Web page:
Choose one as your Roman legal principle.
     
    Last edited: Jul 9, 2017
  5. Invictus

    Invictus Heir

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    Jesus fucking Christ man. What? Adding to what Hopper just said, consuetudinary Anglo law started in 12th Century under Henry II. Equality under law was never a thing in Roman Law, being a society built into castes do that to your law system.
     
  6. Joe's Nemesis

    Joe's Nemesis High Score: 2,058 Prestige

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    Yeah, let's just skip the 1500 years of influence Christianity had on European culture. The point I'm driving at is that you wouldn't have the European systems of law you have now if it weren't for the 1500 years of Christian influence because the culture was (and still is to a certain point) steeped in the moral codes deriving straight from Christianity.

    And the Dec. of Indep. provides the context for how the founders understood the rights of the citizen. They were not given by the state. The constitution followed the same concept, which is why there was such a debate on the Bill of Rights. The argument wasn't that the rights outlined there shouldn't be given to the people. Rather, it was that the rights are already inherently given to the people. It is exactly in line with the Dec. of Indep. which, again, clearly articulates the inherent rights come from a creator and therefore, cannot be removed by a government without due process.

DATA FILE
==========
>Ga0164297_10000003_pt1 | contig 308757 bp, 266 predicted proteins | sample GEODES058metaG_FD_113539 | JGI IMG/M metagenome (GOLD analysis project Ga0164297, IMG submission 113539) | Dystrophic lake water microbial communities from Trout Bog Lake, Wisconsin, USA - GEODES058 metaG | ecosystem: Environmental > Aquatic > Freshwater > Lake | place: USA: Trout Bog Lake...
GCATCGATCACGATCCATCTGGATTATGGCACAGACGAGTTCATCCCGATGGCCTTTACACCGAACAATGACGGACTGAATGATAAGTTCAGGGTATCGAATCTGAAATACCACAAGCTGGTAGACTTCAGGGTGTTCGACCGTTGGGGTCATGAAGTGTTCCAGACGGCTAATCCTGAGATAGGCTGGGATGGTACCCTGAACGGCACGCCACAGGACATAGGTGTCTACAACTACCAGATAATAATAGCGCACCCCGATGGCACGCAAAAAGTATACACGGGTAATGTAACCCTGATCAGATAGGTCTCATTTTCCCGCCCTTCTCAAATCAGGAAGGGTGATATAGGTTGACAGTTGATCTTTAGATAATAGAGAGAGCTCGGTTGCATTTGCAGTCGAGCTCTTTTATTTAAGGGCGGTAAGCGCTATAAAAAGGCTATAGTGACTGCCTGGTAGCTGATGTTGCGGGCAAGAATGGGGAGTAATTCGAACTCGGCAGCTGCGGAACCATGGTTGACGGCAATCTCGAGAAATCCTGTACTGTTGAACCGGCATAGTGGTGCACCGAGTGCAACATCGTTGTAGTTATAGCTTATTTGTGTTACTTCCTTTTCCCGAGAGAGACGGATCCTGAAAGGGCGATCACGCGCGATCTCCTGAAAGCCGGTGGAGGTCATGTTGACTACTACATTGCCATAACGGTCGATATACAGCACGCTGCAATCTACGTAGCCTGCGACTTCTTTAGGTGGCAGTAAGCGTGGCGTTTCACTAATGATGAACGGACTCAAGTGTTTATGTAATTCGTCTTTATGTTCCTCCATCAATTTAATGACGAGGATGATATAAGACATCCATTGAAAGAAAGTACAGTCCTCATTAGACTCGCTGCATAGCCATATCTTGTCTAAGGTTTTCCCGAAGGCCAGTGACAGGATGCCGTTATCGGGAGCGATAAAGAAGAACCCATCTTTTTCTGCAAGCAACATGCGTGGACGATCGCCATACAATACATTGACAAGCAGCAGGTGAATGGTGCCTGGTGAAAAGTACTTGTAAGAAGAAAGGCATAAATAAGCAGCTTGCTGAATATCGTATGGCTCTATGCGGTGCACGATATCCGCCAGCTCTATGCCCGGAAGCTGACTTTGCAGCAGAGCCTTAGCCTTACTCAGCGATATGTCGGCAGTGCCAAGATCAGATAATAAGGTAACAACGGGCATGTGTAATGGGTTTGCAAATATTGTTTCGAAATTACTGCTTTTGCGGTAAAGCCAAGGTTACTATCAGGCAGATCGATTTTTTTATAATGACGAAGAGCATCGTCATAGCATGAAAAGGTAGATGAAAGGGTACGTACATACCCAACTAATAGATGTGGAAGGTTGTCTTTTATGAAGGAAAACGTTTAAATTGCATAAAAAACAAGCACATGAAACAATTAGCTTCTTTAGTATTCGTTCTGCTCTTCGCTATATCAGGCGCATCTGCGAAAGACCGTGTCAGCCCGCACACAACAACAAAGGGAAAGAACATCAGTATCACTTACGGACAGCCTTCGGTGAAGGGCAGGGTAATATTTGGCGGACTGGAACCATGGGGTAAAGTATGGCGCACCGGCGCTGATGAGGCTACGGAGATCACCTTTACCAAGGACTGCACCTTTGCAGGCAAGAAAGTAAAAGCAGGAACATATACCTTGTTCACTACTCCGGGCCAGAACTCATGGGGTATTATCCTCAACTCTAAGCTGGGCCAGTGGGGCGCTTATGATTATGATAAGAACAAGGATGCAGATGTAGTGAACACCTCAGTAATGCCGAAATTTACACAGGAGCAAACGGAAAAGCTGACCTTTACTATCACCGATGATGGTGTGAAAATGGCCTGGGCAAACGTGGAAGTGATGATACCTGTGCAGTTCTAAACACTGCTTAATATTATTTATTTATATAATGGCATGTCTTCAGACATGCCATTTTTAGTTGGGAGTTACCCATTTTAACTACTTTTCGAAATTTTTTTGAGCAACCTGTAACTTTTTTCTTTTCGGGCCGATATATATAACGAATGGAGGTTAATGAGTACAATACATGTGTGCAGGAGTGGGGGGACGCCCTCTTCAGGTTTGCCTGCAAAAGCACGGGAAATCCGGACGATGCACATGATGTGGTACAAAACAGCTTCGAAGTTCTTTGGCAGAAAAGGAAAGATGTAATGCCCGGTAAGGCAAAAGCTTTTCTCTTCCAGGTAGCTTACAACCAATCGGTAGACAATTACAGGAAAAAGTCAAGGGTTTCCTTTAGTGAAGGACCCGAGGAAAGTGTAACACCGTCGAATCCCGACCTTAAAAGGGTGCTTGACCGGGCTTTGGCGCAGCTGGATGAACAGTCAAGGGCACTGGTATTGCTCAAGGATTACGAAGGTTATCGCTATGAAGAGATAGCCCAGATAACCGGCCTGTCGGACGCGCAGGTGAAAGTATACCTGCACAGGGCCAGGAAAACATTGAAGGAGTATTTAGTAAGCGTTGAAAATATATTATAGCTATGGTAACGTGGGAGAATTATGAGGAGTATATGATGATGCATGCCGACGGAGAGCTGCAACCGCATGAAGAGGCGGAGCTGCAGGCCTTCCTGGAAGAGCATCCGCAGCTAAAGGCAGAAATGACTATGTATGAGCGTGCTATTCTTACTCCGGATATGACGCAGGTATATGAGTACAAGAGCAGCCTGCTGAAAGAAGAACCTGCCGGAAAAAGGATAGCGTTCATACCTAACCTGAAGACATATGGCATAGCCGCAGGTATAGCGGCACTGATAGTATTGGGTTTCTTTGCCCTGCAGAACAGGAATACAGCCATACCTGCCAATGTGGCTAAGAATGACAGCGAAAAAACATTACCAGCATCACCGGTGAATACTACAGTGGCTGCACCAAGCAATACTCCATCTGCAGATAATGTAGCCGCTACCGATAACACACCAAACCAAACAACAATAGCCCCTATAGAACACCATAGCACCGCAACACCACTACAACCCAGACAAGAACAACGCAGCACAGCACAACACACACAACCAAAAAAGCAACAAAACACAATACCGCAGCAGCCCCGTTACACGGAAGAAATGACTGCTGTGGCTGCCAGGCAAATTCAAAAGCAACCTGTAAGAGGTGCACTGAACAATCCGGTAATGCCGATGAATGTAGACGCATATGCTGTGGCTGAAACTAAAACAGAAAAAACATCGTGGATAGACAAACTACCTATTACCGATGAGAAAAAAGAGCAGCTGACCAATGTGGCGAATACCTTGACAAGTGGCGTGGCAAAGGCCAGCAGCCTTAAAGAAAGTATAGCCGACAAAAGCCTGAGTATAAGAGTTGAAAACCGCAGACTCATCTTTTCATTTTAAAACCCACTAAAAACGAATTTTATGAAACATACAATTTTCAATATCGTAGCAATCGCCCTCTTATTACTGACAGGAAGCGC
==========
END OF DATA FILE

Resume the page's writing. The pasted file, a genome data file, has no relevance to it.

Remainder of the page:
In other words, the founding fathers understood there was an outside standard of right and wrong based on an absolute founded in a deity (the creator). Thus, the basis of our justice system was constructed out of a worldview based on the existence of a deity.
     
  7. ScottPress

    ScottPress The Horny Sovereign Prestige

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    I think the point worth making here, that, since society evolves, we've developed complex legal systems that don't require divine authority anymore to police society. Religion played a huge role in spreading the rule of law, the modern Western civilization is based on Christianity and no one in their right mind could deny that. However, in my view, religion has always served to fill gaps in knowledge. Abrahamic religions have incredible staying power, but there is no more proof of their veracity than there is of Greek mythology. If you took religion out of the West now, the legal framework in place and secular moral philosophy are both sturdy enough to support the rule of law.